Friday, June 28, 2019

Two-Paragraph Review: Arctic (2018)

Apparently, getting marooned on the plains of Arctic is not as half as fun as it sounds and Mads Mikkelsen is a great choice for an actor to explore the same situation. He plays Overgård, a man in this predicament but also one who managed to find a semblance of stability, rooted in numerous routines, in his terrible form of everyday life. As he waits for the rescue in his downed aircraft-turned-shelter faith drops a helicopter on him, almost literally. Instead of salvation, he is left with a badly injured woman and a series of big and potentially deadly decisions he has to make.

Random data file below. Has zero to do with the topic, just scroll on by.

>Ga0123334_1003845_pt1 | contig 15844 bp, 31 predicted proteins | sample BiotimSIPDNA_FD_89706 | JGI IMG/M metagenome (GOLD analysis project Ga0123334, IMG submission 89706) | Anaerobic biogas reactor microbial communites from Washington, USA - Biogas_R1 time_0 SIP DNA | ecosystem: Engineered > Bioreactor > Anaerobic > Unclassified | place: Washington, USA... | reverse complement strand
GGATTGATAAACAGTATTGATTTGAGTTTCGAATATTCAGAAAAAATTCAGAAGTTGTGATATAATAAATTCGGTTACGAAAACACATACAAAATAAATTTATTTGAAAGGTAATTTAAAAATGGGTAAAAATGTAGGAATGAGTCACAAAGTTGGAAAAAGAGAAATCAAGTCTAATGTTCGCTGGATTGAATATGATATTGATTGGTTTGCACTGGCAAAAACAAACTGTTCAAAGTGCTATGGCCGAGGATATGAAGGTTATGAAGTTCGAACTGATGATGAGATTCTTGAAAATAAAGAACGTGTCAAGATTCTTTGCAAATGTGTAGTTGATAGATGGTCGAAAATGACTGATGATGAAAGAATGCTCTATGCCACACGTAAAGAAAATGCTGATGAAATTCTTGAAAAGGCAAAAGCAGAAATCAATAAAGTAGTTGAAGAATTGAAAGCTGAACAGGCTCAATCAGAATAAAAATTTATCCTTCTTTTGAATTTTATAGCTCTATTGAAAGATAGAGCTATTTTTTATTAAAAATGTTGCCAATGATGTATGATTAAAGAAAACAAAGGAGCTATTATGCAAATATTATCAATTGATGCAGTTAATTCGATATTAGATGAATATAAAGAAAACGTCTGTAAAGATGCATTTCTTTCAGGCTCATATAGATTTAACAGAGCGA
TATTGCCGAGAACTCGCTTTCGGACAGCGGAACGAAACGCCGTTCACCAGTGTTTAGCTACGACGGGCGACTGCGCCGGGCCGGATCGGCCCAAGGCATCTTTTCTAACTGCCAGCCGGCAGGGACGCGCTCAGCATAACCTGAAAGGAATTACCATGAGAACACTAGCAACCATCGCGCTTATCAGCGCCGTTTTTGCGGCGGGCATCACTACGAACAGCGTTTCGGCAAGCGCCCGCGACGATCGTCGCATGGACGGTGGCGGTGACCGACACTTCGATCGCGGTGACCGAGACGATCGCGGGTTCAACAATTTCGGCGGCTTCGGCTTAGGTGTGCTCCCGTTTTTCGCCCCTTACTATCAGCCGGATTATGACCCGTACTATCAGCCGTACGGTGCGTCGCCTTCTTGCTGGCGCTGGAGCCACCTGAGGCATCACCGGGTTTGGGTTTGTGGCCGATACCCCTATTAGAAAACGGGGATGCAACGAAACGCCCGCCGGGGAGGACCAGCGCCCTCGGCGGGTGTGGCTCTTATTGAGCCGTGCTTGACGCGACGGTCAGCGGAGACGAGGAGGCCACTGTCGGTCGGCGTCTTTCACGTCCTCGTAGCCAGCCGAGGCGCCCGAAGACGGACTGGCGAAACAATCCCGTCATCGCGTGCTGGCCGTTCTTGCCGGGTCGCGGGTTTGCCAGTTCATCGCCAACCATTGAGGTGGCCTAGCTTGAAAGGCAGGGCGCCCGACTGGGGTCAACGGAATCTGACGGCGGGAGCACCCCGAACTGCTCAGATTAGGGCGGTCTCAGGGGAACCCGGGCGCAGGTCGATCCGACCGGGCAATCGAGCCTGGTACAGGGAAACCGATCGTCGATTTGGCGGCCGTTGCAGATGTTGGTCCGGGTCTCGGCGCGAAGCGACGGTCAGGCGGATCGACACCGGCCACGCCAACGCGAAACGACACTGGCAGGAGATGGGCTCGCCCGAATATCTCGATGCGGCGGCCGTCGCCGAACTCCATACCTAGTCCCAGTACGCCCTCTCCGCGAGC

Joe Penna, the director of this minimalist film is steady at his helm and he was able to steer it commendably. Low on words and high on non-verbal explanation, Penna did what J.C. Chandor did with All is Lost, only changing the punishing sea with the punishing snow - it looks like water in all of its forms wants to kill us when we get marooned. But, cinematographically, in both cases, a strong lead managed to push a great setup even further, creating a very impressive story and very quiet adventure film.